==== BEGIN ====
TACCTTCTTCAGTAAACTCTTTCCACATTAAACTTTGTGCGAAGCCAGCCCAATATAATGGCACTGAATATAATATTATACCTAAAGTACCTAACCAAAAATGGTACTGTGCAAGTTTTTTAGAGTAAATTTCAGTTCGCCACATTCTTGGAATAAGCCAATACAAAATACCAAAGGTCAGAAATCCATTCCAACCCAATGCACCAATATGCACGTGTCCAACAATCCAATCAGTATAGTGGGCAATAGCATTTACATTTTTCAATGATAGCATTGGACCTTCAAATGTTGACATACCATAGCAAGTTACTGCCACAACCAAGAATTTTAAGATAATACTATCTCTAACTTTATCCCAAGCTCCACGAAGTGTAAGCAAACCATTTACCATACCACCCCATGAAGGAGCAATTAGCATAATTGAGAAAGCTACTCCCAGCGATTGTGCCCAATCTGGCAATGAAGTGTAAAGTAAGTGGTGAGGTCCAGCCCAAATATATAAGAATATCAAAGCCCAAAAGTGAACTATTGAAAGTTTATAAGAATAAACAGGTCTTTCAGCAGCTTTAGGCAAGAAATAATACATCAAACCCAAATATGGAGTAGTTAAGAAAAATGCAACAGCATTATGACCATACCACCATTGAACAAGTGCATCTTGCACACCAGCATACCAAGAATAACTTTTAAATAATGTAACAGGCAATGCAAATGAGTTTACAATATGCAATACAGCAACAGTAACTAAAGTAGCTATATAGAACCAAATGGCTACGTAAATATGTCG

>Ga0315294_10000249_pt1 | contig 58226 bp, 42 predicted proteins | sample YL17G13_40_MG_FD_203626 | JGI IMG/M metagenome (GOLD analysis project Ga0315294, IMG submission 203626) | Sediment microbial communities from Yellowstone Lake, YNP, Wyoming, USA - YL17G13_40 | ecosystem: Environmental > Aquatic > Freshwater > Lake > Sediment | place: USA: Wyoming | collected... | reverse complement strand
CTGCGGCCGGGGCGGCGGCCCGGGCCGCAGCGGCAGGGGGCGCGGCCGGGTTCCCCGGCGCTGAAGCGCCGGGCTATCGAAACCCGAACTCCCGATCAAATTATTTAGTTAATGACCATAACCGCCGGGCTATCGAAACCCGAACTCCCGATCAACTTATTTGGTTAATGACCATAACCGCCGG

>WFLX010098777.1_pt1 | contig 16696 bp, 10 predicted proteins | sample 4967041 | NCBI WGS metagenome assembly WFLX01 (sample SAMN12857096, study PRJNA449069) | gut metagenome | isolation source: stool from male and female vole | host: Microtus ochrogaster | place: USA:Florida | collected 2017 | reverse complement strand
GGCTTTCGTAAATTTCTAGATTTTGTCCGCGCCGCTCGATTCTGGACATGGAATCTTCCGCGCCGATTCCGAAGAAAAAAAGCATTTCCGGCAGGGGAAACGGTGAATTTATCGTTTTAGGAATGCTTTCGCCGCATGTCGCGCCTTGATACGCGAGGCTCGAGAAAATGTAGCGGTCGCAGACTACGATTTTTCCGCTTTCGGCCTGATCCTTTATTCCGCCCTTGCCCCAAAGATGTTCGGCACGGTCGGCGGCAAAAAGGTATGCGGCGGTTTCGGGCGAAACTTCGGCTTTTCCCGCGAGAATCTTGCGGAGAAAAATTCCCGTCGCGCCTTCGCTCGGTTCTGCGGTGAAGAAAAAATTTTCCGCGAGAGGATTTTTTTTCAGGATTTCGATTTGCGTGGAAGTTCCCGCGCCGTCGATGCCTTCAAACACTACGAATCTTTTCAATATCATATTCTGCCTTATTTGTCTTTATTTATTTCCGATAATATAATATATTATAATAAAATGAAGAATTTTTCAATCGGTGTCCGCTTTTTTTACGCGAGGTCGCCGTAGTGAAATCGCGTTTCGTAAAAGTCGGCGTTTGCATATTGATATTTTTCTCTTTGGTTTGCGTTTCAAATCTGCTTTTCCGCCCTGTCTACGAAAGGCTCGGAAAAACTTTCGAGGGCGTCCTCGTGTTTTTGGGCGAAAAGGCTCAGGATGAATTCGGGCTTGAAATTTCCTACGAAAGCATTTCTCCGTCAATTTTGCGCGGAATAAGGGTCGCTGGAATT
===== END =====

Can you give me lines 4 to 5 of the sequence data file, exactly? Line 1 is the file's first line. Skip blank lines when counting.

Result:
>WFLX010098777.1_pt1 | contig 16696 bp, 10 predicted proteins | sample 4967041 | NCBI WGS metagenome assembly WFLX01 (sample SAMN12857096, study PRJNA449069) | gut metagenome | isolation source: stool from male and female vole | host: Microtus ochrogaster | place: USA:Florida | collected 2017 | reverse complement strand
GGCTTTCGTAAATTTCTAGATTTTGTCCGCGCCGCTCGATTCTGGACATGGAATCTTCCGCGCCGATTCCGAAGAAAAAAAGCATTTCCGGCAGGGGAAACGGTGAATTTATCGTTTTAGGAATGCTTTCGCCGCATGTCGCGCCTTGATACGCGAGGCTCGAGAAAATGTAGCGGTCGCAGACTACGATTTTTCCGCTTTCGGCCTGATCCTTTATTCCGCCCTTGCCCCAAAGATGTTCGGCACGGTCGGCGGCAAAAAGGTATGCGGCGGTTTCGGGCGAAACTTCGGCTTTTCCCGCGAGAATCTTGCGGAGAAAAATTCCCGTCGCGCCTTCGCTCGGTTCTGCGGTGAAGAAAAAATTTTCCGCGAGAGGATTTTTTTTCAGGATTTCGATTTGCGTGGAAGTTCCCGCGCCGTCGATGCCTTCAAACACTACGAATCTTTTCAATATCATATTCTGCCTTATTTGTCTTTATTTATTTCCGATAATATAATATATTATAATAAAATGAAGAATTTTTCAATCGGTGTCCGCTTTTTTTACGCGAGGTCGCCGTAGTGAAATCGCGTTTCGTAAAAGTCGGCGTTTGCATATTGATATTTTTCTCTTTGGTTTGCGTTTCAAATCTGCTTTTCCGCCCTGTCTACGAAAGGCTCGGAAAAACTTTCGAGGGCGTCCTCGTGTTTTTGGGCGAAAAGGCTCAGGATGAATTCGGGCTTGAAATTTCCTACGAAAGCATTTCTCCGTCAATTTTGCGCGGAATAAGGGTCGCTGGAATT